By megalowho 0 Comments
6. Enduro Racer
5. Black Belt
4. After Burner
1. Fantasy Zone
6. Enduro Racer
5. Black Belt
4. After Burner
1. Fantasy Zone
Random screenshots from a most excellent game.
Looking back, there's been some stone cold jams in the video games this year. I mean there usually is, but this one feels like a real standout. From the chippy to the dramatic and everything in between, here's a 100% comprehensive list of 2012's hottest tracks, both original and licensed:
It has begun!
Let's go to the videotape!
Not bad, not bad. Played a few hours of Alan Wake, really liking it so far. Grimrock is engrossing, Trine 2 is pretty, and Gal Civ seems like it's going to be my biggest time sink from the haul. Perfect timing for SR3 DLC being 3/4 of the way through (finished it since then) and DA:O Awakening is reminding me what I enjoyed about that series.
Other than that, I'm all set until winter! No more videogame buyin' for this guy, that's for dang sure.
(no ME3 spoilers).
I'm trying to think back to the first time I was genuinely disappointed as to how a video game wrapped up. Sitting there as the credits rolled in, questions left unanswered, festering in silent resentment. Or maybe just aching to get it over with, stumbling again and again with a sequence that's been going on far too long to do anybody any good. It happens all the time in other narrative focused mediums, so it was bound to become a recurring issue for games as well. Sometimes despite best efforts, things just go to shit.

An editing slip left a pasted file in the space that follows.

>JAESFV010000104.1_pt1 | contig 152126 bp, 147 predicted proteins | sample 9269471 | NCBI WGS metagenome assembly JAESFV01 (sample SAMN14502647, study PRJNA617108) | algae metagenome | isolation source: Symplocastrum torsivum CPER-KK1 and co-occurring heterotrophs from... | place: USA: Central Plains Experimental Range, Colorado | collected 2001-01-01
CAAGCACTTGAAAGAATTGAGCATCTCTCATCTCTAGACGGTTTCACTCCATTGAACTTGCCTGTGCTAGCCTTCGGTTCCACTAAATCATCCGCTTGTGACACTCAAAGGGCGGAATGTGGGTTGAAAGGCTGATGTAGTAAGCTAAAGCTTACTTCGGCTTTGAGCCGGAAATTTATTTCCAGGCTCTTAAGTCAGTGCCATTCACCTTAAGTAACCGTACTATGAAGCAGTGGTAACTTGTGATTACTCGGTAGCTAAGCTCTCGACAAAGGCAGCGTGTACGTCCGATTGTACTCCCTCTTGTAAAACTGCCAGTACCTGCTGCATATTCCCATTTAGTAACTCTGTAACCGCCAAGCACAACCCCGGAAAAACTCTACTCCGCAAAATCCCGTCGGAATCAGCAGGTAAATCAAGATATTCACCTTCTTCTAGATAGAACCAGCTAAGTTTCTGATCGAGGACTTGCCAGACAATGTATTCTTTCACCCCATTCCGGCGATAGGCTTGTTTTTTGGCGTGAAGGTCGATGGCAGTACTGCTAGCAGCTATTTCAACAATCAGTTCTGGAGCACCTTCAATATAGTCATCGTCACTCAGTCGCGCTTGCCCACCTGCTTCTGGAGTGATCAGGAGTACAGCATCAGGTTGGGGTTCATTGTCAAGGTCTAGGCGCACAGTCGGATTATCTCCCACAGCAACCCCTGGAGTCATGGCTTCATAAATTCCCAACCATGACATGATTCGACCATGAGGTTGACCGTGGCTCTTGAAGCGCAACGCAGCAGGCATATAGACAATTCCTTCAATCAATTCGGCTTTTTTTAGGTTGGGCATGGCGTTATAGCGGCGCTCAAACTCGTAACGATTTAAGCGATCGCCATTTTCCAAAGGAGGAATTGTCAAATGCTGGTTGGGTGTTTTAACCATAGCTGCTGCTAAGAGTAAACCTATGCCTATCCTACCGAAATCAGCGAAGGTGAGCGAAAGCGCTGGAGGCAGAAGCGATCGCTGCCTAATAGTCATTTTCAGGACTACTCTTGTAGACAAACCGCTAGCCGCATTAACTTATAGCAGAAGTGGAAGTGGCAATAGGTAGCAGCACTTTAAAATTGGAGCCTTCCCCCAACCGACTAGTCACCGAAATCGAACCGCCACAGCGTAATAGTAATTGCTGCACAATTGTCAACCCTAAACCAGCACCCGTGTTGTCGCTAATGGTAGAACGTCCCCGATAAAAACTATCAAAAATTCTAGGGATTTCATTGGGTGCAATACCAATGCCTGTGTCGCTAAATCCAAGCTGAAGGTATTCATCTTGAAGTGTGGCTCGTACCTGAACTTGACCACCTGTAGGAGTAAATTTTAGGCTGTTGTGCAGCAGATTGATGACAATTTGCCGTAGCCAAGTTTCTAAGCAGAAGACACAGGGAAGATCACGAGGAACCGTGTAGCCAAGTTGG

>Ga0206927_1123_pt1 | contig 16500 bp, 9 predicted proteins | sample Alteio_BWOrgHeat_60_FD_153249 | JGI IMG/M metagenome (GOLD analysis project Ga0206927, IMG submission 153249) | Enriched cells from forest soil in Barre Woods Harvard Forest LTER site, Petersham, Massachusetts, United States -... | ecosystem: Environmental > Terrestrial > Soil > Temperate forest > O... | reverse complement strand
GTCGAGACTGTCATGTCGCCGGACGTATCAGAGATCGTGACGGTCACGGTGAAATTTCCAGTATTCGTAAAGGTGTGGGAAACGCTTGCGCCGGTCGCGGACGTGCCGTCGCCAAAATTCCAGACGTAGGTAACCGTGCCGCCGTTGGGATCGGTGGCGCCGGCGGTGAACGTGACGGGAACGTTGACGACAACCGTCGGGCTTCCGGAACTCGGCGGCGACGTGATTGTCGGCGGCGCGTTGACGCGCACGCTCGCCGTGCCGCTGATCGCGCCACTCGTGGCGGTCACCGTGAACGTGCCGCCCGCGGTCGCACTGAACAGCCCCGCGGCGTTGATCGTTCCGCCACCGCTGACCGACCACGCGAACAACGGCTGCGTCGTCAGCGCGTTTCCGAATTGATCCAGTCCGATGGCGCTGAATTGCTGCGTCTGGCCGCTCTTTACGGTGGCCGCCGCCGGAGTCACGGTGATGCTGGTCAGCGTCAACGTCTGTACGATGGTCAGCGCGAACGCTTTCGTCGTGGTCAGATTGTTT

Growing up with score based arcade games, an ending always meant the literal "GAME OVER" screen. How satisfied you felt at that moment and where it was going was not the point. Doing a little bit better the next time was enough of a reward. Even on 8-bit consoles as storytelling evolved the emphasis was always on the journey. The ending to The Legend of Zelda was never controversial in my circles, it just ended. Every once in a while you'd get something memorable, like Metroid (Samus is a LADY) or a burger with Ronald Reagan. But on the whole the technology just wasn't there to create engaging story beats and thematic hooks, so the games rightfully focused on what they were good at.
On computers things were a bit more interesting, perhaps because the demographic skewed towards the older crowd. Where In The World Is Carmen Sandiego? on the Apple IIGS was probably the first time I was completely enthralled during the end of a game. All those hours spent chasing Carmen's henchmen around the globe, looking up clues in a goddamn Almanac, and never even coming close to catching the big fish. Then when you finally find out you're on her tail for real, the stakes are immediately raised. You get to see the big, one-off chase, the master crook behind bars and a long congratulatory fax from Interpol. I felt like the smartest person alive at the time. Feeling smart, feeling rewarded, feeling like you've accomplished something - those are still the hallmarks of a pretty decent ending today.